Question: I have always been fascinated by the world of dressage judging. How do I become a judge?
Answer: There is a lot of work involved in becoming a licensed dressage judge. It requires a solid background and experience in dressage. After that, there is acceptance to and participation in dressage learner programs, a substantial block of time, considerable personal expense, travel in most cases and a strong commitment to meet all requirements. Even then there is always the possibility that you will fail required tests and not become a judge. On the plus side, even if the latter is true, you will have benefited greatly by expanding your knowledge and understanding of dressage.
The first necessary step is to complete one of the “L” programs sponsored by some of the Group Member Organizations (GMO) of the U.S. Dressage Federation (USDF). To be eligible to take part, you have to show success at Second Level with some scores above 60% or training horses to Fourth Level, or you have to have taught pupils at Fourth Level or above. Some additional requirements of scribing and sitting with judges can be completed during the program but before the final examination. Obtain an application from the USDF, 220 Lexington Green Circle, Suite 510, Lexington, Kentucky 40503 or visit www.usdf.org.
The “L” program consists of five, two-day sessions, usually spread over a period of six to 18 months. The instruction in theory, methodology and dressage basics is taught by a selected faculty of Senior judges. The sessions include demonstrations with live horses as well as videotapes. One of the sessions is practice judging with evaluation by two faculty members, and one is the final exam consisting of a written part as well as actual judging.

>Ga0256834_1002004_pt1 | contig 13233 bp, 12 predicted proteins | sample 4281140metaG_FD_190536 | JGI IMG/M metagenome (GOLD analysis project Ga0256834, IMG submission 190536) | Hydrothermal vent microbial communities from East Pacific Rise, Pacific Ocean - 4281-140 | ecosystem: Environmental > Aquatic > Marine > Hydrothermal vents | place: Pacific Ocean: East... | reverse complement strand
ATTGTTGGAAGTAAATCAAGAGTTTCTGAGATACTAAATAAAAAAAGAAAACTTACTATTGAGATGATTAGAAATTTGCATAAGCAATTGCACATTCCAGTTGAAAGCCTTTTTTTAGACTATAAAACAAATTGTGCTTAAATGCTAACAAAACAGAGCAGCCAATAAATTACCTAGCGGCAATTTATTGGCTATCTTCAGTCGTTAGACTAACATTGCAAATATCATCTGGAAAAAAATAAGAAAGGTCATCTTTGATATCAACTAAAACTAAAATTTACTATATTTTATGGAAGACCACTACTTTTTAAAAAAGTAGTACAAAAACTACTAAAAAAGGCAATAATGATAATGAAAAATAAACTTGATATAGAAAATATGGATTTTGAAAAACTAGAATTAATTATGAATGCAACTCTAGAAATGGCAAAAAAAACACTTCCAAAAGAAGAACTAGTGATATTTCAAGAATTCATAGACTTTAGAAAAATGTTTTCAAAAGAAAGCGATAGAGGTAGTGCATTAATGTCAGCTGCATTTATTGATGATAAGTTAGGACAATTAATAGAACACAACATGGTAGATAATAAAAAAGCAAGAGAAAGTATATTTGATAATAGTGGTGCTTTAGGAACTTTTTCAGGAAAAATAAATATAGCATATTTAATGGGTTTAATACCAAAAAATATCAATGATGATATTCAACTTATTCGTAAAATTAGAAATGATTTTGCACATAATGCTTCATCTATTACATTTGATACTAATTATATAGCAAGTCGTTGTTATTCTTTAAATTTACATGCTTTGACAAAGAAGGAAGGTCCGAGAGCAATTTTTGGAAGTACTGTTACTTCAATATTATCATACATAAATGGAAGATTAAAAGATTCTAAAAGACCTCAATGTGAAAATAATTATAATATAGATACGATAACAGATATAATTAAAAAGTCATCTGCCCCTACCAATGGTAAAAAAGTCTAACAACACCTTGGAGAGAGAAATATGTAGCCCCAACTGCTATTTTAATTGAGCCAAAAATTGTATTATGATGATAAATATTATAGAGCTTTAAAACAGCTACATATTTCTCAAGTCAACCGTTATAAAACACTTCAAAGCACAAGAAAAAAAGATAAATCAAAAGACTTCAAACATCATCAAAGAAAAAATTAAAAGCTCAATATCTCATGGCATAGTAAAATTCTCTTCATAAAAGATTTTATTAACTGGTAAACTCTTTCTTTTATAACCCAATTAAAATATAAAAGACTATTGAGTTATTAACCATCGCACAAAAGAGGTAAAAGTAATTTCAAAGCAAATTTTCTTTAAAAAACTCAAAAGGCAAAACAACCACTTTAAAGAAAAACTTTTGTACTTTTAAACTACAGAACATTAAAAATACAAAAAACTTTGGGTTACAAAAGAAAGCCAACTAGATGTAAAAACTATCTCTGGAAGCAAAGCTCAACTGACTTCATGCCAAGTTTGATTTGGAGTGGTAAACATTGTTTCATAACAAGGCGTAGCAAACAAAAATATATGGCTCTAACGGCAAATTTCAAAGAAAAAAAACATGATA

Participants who obtain a score of 80% on the written and 65% in practical judging are designated as “L” program graduates and may be asked to do informal judging activities such as schooling shows, Pony Club events, etc.
Participants scoring 80 percent on the practical are designated as graduates “with distinction.” This latter status is required by U.S. Equestrian Foundation (USEF) in order to apply for entry into one of their courses to become a licensed judge. In most “L” programs, from one-third to one-half of all graduates pass with distinction.
The next step for the distinguished “L” graduate is to apply to USEF for entry into a judging program. In addition to having graduated an “L” program with distinction, a candidate must meet a Fourth Level riding proficiency requirement at a designated number of USEF competitions. Applicants also must have recommendations from at least 12 licensed dressage judges.
Courses are scheduled when there are enough applicants in a geographical area and an individual or group offers to manage such a course. Because so much of the material has been thoroughly covered in the “L” program, this course usually consists of one or two days of instruction followed by a day of exam. With a passing grade, the applicant can become a Recorded or “r” judge. A recorded judge is licensed by USEF and can judge Training through Second Levels at USEF- and USDF-recognized competitions. Upon licensing, the “r” judge needs to judge a minimum of four competitions every two years or the license automatically will not be renewed.
Application for promotion to Registered or “R” status can be made after a minimum of two years. Usually, a longer period is required to get the necessary experience. An “R” judge may judge all levels from Training to Fourth Level. A more stringent riding requirement and another training course and exam are held for this promotion.
A Senior or “S” judge is the highest level a judge can reach within USEF. Recommendations from “S” judges and show officials, substantial experience riding at F?d?ration Equestre Internationale (FEI) levels and a good record as an “R” judge are all prerequisites for admission to the program. “S” judges may judge all levels to Grand Prix.
While the process to become a judge and to be promoted may seem cumbersome to some, it is necessary to ensure quality judging. The future success of dressage depends on good judging.
Peter Lert is a USA Equestrian “S” judge who chairs the technical subcommittee of the USDF Judges’ Committee. A member of the USDF “L” program faculty, he is an instructor as well as an examiner for USEF judge education programs. He lives in Los Gatos, Calif.
Ask the Experts is a monthly department in Dressage Today magazine.